Homemade Snack Bars (Dairy-Free + More About Food Sensitivities)

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Adapted from Cooking Light Magazine, these homemade snack bars are gaining popularity with an egg white for binding. We made them an almond and apricot flavor. These are officially my oat-loving 8th grader's new obsession! With no refined sugars, they are so much healthier for you than store-bought bars.
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Homemade Snack Bars on 100 Days of Real Food

My husband and I recently both did a food sensitivity test through our new sponsor, Everlywell. You do a simple finger prick to find out what foods may be causing you unwanted symptoms. (See some of our results here.) One food that caught my eye was some dairy on my husband’s results. He has issues with eczema, and I’ve read many times how dairy can be a trigger.

So, today I’m sharing a new snack bar recipe that’s dairy-free, for anyone else who may want or need to avoid dairy in their life. I know there are lots of you out there!


First though, a little more about food sensitivities in general (including an awesome deal down below!)…

How to Identify Food Sensitivities

Figuring out a food sensitivity that’s causing you unwanted symptoms can dramatically change your life. Until not long ago, it was either too difficult or too expensive to easily get answers. But, our partner EverlyWell now makes it simple to figure out which foods may be causing issues with their at-home kit. Using their results to create a specific game plan (i.e. which foods to eliminate) can be much easier than following a full elimination diet!

If you or someone you know has ever suffered from symptoms that could possibly be related to food sensitivities such as migraines, bloating, indigestion, eczema, acne, fatigue, or joint pain, this test could provide some helpful answers. What a great gift idea for anyone in your life who is suffering!

EverlyWell on 100 Days of Real Food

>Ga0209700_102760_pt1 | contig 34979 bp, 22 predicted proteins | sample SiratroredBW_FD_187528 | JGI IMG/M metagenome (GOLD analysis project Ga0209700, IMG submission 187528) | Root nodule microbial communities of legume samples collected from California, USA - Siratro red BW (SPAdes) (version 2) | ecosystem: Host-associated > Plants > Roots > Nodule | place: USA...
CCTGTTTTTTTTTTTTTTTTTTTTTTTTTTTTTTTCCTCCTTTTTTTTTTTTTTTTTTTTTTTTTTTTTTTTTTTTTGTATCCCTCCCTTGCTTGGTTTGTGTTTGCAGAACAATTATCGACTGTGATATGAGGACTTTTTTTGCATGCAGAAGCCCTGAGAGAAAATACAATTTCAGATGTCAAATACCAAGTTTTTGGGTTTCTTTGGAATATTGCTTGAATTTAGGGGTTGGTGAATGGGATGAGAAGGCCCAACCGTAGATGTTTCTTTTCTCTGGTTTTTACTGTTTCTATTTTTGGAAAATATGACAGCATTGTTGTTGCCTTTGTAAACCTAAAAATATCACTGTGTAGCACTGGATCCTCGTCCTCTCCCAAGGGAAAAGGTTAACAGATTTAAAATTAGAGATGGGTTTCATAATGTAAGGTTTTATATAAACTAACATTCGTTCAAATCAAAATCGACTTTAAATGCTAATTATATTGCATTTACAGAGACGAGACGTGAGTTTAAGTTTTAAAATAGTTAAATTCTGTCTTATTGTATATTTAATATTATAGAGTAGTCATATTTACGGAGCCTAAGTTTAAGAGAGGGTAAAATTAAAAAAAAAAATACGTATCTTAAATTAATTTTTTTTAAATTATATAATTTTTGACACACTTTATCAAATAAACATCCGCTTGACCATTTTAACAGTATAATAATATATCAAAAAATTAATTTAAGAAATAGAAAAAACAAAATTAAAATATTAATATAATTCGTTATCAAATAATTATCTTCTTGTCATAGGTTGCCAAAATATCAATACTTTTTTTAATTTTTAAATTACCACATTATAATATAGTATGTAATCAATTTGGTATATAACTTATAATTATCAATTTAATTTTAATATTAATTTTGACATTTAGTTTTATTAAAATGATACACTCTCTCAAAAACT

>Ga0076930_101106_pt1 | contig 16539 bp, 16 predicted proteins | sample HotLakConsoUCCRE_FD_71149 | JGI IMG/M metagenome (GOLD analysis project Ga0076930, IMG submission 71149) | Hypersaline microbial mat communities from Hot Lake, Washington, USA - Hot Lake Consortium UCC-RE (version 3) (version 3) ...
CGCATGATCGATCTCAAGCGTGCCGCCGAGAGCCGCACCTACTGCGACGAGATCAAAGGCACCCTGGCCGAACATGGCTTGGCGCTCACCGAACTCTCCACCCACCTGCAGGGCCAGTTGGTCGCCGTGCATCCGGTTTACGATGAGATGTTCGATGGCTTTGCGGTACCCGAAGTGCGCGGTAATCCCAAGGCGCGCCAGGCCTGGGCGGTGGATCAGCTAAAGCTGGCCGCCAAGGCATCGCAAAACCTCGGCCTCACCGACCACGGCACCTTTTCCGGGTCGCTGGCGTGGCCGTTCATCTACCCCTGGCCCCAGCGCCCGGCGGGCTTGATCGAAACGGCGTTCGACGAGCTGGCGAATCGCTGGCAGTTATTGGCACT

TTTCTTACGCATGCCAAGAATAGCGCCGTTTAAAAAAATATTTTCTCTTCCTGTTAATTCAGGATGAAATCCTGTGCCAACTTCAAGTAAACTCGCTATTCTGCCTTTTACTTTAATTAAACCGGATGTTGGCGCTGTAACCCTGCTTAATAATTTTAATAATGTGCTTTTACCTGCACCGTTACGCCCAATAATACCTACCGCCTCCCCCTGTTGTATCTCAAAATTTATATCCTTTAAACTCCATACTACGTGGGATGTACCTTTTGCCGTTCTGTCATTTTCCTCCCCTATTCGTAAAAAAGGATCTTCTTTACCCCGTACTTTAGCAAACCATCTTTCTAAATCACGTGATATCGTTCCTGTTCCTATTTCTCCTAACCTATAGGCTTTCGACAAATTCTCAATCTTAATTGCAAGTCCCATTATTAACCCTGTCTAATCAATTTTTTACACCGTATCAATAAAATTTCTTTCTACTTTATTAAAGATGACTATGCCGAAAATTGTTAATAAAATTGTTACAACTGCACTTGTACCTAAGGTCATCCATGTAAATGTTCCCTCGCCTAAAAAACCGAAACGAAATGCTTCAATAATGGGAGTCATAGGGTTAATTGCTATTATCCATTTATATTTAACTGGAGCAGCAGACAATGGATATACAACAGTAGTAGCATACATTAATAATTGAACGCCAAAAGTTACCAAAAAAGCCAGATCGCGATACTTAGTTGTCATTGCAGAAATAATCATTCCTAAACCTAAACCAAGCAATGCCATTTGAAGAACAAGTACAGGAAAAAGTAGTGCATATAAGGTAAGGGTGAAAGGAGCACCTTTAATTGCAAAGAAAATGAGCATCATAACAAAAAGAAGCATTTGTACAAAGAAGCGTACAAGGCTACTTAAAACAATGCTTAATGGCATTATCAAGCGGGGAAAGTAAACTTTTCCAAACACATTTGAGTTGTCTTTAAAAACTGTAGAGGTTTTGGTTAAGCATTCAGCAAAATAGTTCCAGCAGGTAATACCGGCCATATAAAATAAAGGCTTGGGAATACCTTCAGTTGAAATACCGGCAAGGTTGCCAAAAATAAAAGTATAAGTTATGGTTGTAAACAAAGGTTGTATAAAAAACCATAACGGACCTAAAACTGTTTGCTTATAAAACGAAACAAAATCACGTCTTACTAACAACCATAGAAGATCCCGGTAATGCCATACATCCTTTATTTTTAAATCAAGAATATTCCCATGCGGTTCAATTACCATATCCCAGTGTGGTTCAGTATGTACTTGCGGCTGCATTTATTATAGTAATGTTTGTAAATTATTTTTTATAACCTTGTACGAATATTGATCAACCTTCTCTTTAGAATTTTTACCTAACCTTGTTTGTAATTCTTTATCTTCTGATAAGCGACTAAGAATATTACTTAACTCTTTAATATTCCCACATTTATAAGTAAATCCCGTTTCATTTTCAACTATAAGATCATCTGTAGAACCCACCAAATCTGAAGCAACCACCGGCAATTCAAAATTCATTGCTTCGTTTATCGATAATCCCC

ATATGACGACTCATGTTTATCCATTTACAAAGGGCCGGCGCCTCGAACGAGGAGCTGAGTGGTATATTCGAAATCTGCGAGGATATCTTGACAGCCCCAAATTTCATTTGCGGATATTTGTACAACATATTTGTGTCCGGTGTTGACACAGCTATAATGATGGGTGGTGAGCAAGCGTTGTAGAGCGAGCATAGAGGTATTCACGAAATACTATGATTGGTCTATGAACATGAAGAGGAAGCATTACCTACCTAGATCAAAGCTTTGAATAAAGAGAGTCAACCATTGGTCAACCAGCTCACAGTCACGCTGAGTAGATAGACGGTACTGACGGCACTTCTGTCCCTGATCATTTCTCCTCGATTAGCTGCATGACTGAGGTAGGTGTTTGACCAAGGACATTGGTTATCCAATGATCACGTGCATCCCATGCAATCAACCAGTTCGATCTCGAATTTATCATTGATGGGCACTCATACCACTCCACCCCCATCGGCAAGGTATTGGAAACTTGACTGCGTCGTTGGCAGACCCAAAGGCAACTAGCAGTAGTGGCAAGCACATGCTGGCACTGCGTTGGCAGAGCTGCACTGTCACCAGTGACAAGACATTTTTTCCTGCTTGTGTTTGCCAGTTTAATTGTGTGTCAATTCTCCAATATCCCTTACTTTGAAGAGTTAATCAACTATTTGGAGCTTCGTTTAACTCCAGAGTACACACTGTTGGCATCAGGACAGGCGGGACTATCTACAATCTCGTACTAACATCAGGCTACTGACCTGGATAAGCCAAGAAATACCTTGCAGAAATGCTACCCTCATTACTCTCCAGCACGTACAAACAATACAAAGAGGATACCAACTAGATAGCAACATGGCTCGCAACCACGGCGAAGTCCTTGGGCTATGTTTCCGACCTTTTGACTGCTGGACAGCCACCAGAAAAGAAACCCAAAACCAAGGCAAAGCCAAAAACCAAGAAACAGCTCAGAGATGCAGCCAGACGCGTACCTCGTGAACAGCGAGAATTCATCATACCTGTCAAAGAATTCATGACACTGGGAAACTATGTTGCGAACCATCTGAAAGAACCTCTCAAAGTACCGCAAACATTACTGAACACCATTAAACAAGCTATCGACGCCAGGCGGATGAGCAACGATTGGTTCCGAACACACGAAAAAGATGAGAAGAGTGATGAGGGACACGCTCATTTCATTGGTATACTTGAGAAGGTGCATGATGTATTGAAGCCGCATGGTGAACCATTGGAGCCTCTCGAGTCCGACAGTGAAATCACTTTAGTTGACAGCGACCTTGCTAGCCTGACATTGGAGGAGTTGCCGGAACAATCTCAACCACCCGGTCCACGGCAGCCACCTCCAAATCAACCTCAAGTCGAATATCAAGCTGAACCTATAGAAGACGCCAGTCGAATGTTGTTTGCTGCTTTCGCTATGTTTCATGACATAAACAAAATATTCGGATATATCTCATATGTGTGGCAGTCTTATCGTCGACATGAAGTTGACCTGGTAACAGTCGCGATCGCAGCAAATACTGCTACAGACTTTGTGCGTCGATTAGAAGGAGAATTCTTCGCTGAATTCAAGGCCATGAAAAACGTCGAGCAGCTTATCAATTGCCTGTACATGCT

How EverlyWell Works

The process is very simple…

  1. Order the Food Sensitivity test online (see below for additional tests offered).
  2. Do a tiny prick test when the kit arrives (instructions are simple and included).
  3. Mail it back, and 96 different foods are tested, including gluten and dairy.
  4. Get your online results within 5 business days.
  5. Print your results to share with your doctor, if desired.

You can read more about our personal experience with EverlyWell here, and if you would like to try it for yourself (or get it for a loved one!), we have a deal for you!

Special Deal

—> 15% Off All EverlyWell Tests! <—

Use our code “100DAYS

Homemade Snack Bars (Dairy-Free)

Now, back to that recipe!

Homemade Snack Bars on 100 Days of Real Food

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18 thoughts on “Homemade Snack Bars (Dairy-Free + More About Food Sensitivities)”

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  1. How long do these last at room temperature? Loved the recipe! Just didn’t eat them as quick as I made your lemon raspberry muffins in the same week.

  2. Hi! I love this…just wondering if there was a nut-free way I could make it. My kids’ school is nut-free but I would love to make these for their lunches if possible.

    1. sodapop111@hotmail.com

      I used to make her granola with pepitas and sunflower seeds when my kids were in a nut-free class. I bet this would work with that sub as well?

  3. Could organic cane or coconut sugar be used instead of honey?Assuming honey is used as a sweetener in this recipe. Honey looses all nutrients when heated making it no different than sugar. Honey is not a “healthier alternative” for sweetener when used in recipes that requires it to be heated. Coconut sugar would be a better alternative sweetener choice over honey because coconut sugar does not loose nutrients when heated. I would even choose the organic cane sugar over honey if I did not have coconut sugar on hand, because again when you heat honey it kills all nutrients making it nothing more that sugar.

    1. Nutrients aside, the chemical composition of honey lends it to being digested differently than sugar or coconut sugar, which is a reason why some people prefer it. Honey is made up of two discrete monosaccharides, table sugar and coconut sugar are both polysaccharides.